4. Build robust strategic partnerships.
As employers identify gaps in skills and abilities — both among current employees and applicants — they recognize a growing need to partner with neighboring colleges and universities to develop executive education programs that fill those gaps.
At the same time, colleges and universities can work to identify and refine their target markets and then develop relationships with organizations that have strong connections with those same populations.
For example, if a university in the American Midwest wanted to create an executive education program geared toward dairy farming and manufacturing, they might start by developing a strategic partnership with a large regional dairy association or manufacturing association.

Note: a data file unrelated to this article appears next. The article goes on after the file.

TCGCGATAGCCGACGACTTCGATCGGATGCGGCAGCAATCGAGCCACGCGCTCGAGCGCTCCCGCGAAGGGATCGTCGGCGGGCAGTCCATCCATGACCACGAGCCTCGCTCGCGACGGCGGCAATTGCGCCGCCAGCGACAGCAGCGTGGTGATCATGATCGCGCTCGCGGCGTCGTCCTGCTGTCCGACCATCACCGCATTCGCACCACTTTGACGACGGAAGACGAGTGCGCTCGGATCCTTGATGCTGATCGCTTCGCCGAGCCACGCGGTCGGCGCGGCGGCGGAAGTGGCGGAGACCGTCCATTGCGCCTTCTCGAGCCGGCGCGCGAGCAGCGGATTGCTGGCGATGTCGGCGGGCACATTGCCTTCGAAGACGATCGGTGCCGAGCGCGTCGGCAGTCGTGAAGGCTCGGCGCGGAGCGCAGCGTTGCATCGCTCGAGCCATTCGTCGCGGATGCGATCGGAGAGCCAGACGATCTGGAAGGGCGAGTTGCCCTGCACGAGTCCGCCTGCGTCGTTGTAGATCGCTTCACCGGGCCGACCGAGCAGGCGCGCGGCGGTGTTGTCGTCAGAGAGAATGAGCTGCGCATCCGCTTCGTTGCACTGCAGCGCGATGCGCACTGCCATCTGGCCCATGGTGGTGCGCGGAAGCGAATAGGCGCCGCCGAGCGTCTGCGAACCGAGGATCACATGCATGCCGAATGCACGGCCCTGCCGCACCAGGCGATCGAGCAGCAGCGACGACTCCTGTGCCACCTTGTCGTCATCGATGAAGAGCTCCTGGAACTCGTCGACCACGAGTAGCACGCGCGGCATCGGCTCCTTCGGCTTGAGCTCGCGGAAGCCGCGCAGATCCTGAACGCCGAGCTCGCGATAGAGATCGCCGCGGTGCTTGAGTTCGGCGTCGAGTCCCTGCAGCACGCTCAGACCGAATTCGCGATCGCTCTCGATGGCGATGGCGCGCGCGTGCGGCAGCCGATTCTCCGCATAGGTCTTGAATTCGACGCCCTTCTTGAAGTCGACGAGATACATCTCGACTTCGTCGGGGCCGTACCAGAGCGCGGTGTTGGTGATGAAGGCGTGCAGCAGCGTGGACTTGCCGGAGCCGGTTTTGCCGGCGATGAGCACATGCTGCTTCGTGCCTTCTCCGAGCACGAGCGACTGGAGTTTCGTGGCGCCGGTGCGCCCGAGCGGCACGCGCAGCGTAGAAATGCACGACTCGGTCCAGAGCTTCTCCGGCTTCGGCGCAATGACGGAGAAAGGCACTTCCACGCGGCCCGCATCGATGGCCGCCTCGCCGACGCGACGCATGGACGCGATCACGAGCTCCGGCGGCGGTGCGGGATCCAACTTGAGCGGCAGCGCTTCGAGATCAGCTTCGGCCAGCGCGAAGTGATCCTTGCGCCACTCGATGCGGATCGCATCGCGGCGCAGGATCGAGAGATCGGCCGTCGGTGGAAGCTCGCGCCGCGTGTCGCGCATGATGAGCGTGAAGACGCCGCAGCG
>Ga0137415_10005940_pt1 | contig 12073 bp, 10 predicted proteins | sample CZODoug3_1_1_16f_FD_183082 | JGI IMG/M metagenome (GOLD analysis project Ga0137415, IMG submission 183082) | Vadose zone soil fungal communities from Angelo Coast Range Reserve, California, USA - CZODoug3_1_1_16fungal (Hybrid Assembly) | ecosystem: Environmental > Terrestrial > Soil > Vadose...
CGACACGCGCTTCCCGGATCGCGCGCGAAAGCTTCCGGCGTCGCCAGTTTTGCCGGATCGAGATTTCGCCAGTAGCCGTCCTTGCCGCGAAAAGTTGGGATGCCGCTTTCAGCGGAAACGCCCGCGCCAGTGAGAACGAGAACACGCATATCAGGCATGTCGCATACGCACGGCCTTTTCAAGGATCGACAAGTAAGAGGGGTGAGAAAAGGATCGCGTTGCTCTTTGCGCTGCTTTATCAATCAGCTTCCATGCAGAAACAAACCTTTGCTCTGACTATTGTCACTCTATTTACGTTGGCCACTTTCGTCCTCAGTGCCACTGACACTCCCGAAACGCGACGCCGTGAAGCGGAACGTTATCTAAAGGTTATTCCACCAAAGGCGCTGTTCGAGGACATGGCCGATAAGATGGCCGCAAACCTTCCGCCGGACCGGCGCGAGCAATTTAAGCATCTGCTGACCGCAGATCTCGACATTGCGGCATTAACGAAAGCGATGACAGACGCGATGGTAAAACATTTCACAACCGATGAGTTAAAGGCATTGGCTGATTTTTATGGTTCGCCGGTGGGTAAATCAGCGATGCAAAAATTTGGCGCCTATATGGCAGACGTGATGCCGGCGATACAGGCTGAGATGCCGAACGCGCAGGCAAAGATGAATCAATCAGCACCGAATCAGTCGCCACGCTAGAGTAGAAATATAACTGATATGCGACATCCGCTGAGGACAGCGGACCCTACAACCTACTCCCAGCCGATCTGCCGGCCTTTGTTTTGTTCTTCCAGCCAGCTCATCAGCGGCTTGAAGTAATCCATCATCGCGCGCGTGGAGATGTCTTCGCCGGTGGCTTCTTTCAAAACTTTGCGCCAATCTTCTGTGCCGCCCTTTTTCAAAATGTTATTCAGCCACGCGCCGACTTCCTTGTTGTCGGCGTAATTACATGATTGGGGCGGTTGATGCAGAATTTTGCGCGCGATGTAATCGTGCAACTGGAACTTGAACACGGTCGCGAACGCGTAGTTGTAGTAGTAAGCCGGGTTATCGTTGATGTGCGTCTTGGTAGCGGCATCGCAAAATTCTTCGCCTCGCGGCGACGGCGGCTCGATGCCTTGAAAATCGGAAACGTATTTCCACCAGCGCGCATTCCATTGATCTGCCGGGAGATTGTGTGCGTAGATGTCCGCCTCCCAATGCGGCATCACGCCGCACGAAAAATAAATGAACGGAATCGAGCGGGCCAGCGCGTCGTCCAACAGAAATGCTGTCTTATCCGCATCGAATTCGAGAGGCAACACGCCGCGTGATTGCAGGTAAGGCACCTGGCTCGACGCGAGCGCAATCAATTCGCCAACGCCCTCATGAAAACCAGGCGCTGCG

That association could help market the executive education program’s course offerings and certificate programs to key future student segments and prospective alumni employers: individual dairy farmers and family-run manufacturers or distributors. Meanwhile, the university would be freed up to focus on delivering the certificate program and cultivating alumni relationships. Through this strategic partnership, both organizations would be positioned to expand their reach and accelerate their businesses.
By partnering with neighboring employers and other organizations, universities are able to design executive education opportunities that make an immediate impact, both on adult learners’ futures and on their local community’s economic health.
And by designing executive education programs that incorporate a leadership development curriculum, these universities produce more professionals who are equipped with the people skills needed to drive innovation and shape their organizations’ culture and strategy — a powerful combination that builds committed, engaged alumni and a deep and rich talent pipeline.